“His headache was still sitting over his right eye as if it had been nailed there.” ~ Ian Fleming, from Moonraker

Migraine Art
Tried to locate source for this migraine aura depiction; best guess is that it’s from Chapter 7 of Hallucinations by Oliver Sacks

Fifth day of this migraine. Appointment with my pain doctor. Got so many trigger point injections that I lost count. Back on another course of prednizone . . .

The good news is that I’ve lost more weight.

Ho hum.

                   

Music by First Aid Kit, “Ghost Town”

Finally, an infographic that explains it all . . .

                   

Now this is a book I should write . . .

Reblogged from Curious History:

 

Abandoned Los Feliz Murder Mansion

It’s a murder mystery that has puzzled the Los Feliz neighborhood in Los Angeles since 1959. On the night of December 6, 1959, in a mansion that sits on a Los Feliz hilltop, Dr. Harold Perelson struck his wife to death with a hammer, severely beat his 18-year-old daughter, and then ended his own life by drinking a glass of acid. Police found Perelson lying dead on the floor next to his wife’s blood-soaked bed. He was still clutching the hammer. On a nightstand next to his bed, investigators found an open copy of Dante’s “Divine Comedy,” which was opened to Canto 1. “Midway upon the journey of our life I found myself within a forest dark, for the straightforward pathway had been lost … ,” read the passage.

For the next fifty years, the mansion would remain completely untouched and uninhabited by anyone.

A year after the gruesome murder-suicide, the mansion was sold to a couple, Emily and Julian Enriquez, who only used the 5,050-square-foot house as a storage site. Neighbors recall seeing the couple bringing boxes to the mansion, but never staying overnight. In 1994, Rudy Enriquez inherited the house and, like his parents, neither stayed nor made any changes to the Perelson’s old decor.

Local neighbors and brave visitors of the Perelson mansion have shared their tales. Through grimy windows, one can see a 1950s-style television set, a Christmas tree, and neatly-wrapped gifts. The furniture is covered in a thick layer of dust and the living room remains the exact same as it was that one December night as shown in the pictures above.

Rudy Enriquez, now a 77-year old retired music manager, has refused to sell the property. The exterior of the mansion is in slow decay, and the local neighbors have had to pitch in to help maintain the property.

Though no one has been formally invited into the home, it is rumored that the mansion attracted trespassers for some time. Former neighbors have even witnessed people having picnics in the backyard. One trespasser alleges that the house is haunted and that she was bitten by a black widow spider upon trying to break in. An alarm system has been installed and, to this day, remains one of the only changes made to the Perelson’s old home.

No one knows what exactly prompted Dr. Perelson to commit those atrocities fifty years ago. Some have speculated financial woes, while others have dug up old, unconfirmed rumors of Dr. Perelson having been secretly hospitalized. All three Perelson children survived the incident, though none have been mentioned in the media since.

What remains an even larger mystery is why the current owner has left the scene of the crime almost exactly as it was in 1959.

source 1, 2, 3

 

Friday Leftovers . . .

“My childhood reading was blissfully unchaperoned. My parents were just happy I liked to read, and so I – in utter innocence – would wander into the public library and pick up any old thing.” ~ Patrick Ness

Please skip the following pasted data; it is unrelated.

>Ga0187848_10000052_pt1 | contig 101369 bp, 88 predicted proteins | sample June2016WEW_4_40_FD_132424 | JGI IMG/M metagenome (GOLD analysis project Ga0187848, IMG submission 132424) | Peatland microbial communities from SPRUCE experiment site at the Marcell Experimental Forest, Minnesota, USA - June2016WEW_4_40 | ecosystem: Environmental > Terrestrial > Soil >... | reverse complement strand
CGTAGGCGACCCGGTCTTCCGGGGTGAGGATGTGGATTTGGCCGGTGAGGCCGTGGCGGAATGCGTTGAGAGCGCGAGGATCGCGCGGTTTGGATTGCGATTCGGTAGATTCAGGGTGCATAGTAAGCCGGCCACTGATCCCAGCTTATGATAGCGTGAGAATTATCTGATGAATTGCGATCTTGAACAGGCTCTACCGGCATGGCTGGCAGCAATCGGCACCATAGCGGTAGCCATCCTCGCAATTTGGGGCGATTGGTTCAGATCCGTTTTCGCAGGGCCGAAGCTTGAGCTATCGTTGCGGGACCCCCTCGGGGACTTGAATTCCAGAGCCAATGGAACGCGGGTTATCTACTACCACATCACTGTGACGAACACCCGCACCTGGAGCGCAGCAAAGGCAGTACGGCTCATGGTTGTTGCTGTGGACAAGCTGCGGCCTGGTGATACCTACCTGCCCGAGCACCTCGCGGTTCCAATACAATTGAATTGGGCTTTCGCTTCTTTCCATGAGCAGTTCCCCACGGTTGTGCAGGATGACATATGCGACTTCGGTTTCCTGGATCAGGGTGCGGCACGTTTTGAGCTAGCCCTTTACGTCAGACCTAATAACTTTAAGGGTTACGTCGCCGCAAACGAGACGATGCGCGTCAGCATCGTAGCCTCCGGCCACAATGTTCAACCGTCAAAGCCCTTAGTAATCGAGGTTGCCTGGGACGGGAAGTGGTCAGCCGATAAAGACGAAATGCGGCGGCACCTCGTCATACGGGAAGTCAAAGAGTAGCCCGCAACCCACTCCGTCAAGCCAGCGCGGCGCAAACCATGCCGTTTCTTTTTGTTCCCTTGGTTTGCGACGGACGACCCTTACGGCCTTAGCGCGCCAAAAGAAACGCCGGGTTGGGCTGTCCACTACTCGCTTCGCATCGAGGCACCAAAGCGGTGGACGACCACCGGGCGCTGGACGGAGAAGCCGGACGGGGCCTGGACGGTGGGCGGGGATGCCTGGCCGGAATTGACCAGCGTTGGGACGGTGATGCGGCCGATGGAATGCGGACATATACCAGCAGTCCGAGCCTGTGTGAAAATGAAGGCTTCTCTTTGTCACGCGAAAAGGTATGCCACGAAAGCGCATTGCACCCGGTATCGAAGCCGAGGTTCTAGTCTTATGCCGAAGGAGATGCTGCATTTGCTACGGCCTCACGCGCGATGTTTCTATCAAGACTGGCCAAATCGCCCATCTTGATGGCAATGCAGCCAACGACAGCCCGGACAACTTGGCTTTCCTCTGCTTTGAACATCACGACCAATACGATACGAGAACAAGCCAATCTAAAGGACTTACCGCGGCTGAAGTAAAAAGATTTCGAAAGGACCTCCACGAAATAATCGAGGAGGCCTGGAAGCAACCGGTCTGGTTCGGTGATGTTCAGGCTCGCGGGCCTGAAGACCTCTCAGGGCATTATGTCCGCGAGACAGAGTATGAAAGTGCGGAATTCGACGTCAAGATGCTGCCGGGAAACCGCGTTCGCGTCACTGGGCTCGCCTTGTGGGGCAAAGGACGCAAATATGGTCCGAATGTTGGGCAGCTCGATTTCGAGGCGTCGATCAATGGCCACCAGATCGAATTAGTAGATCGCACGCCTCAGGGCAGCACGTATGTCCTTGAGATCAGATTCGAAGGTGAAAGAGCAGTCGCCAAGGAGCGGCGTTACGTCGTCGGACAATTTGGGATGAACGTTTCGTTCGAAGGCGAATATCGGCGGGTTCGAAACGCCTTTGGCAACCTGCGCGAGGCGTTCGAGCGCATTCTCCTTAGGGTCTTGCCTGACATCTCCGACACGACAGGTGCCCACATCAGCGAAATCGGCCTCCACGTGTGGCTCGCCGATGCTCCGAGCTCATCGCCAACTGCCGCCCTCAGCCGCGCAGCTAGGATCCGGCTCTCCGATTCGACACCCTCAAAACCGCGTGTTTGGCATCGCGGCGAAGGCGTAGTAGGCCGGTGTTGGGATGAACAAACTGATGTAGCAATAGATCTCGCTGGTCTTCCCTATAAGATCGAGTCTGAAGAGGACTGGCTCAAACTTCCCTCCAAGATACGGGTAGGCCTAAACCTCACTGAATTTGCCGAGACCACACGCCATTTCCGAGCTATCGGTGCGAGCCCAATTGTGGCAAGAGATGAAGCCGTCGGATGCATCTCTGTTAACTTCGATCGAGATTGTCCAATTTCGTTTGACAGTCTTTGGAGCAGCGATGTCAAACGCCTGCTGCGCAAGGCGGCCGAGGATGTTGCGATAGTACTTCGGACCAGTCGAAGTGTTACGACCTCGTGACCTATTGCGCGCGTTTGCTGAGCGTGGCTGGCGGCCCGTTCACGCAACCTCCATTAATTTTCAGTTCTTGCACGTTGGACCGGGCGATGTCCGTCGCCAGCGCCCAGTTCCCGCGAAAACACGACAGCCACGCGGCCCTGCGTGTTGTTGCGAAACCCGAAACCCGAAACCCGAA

A Light in the Attic by Shel Silverstein
5. A Light in the Attic by Shel Silverstein
“In 1985, challengers at Cunningham Elementary School in Beloit, Wisconsin, said that A Light in the Attic ‘encourages children to break dishes so they won’t have to dry them.’” (bannedbooks.world.edu)

Banned Books Week.org

The Top 10 Challenged Titles

Books Challenged or Banned 2012-2013 

11 Quotes From Authors On Censorship & Banned Books

15 Books Banned For The Most Absurd Reasons Ever

12 Crazy Reasons Why Books Have Been Banned

12 Signs You’re A Banned Book Reader

On the “Banned” Wagon: The Month in Book Challenges

America’s Most Surprising Banned Books

A Chat With Rainbow Rowell About Love and Censorship

Penguin Presents: Authors Stand Up for Free Speech

Patrick Ness’s Top 10 ‘Unsuitable’ Books for Teenagers

Giving Voice to the Voiceless: Author Ellen Hopkins

                   

Nonsense such as the above needs to be met with other nonsense. Hence,

Obamacare: Nazis, Kutcher, and Cruz . . . oh my!

I am so sick of those fallacious commercials in which someone is looking earnestly into the camera and telling the world how Obamacare is going to ruin their lives, keep their child from getting necessary medical care, and otherwise making bald-faced statements not of fact. Yes, Obamacare is not perfect. Yes, it could use some serious tweaking. But no, it’s not going to send our elderly to death camps, and no, it’s not going to keep you from getting the treatment you want/need from the physicians you choose.

What it is going to do is help people like me and my son Brett who have pre-existing conditions.

And by the way, all of those claims that Obamacare has led to this crisis or that crisis? How is that possible when it doesn’t even begin to take effect until October 1st of this year? And why, oh why, are the Nazis always dragged into any Republican argument.

Bah, I say. Bah.

[hulu http://www.hulu.com/watch/537646 start_time=07 end_time=747]

“That’s the problem with drinking, I thought, as I poured myself a drink. If something bad happens you drink in an attempt to forget; if something good happens you drink in order to celebrate; and if nothing happens you drink to make something happen.” ~ Charles Bukowski, from “Women”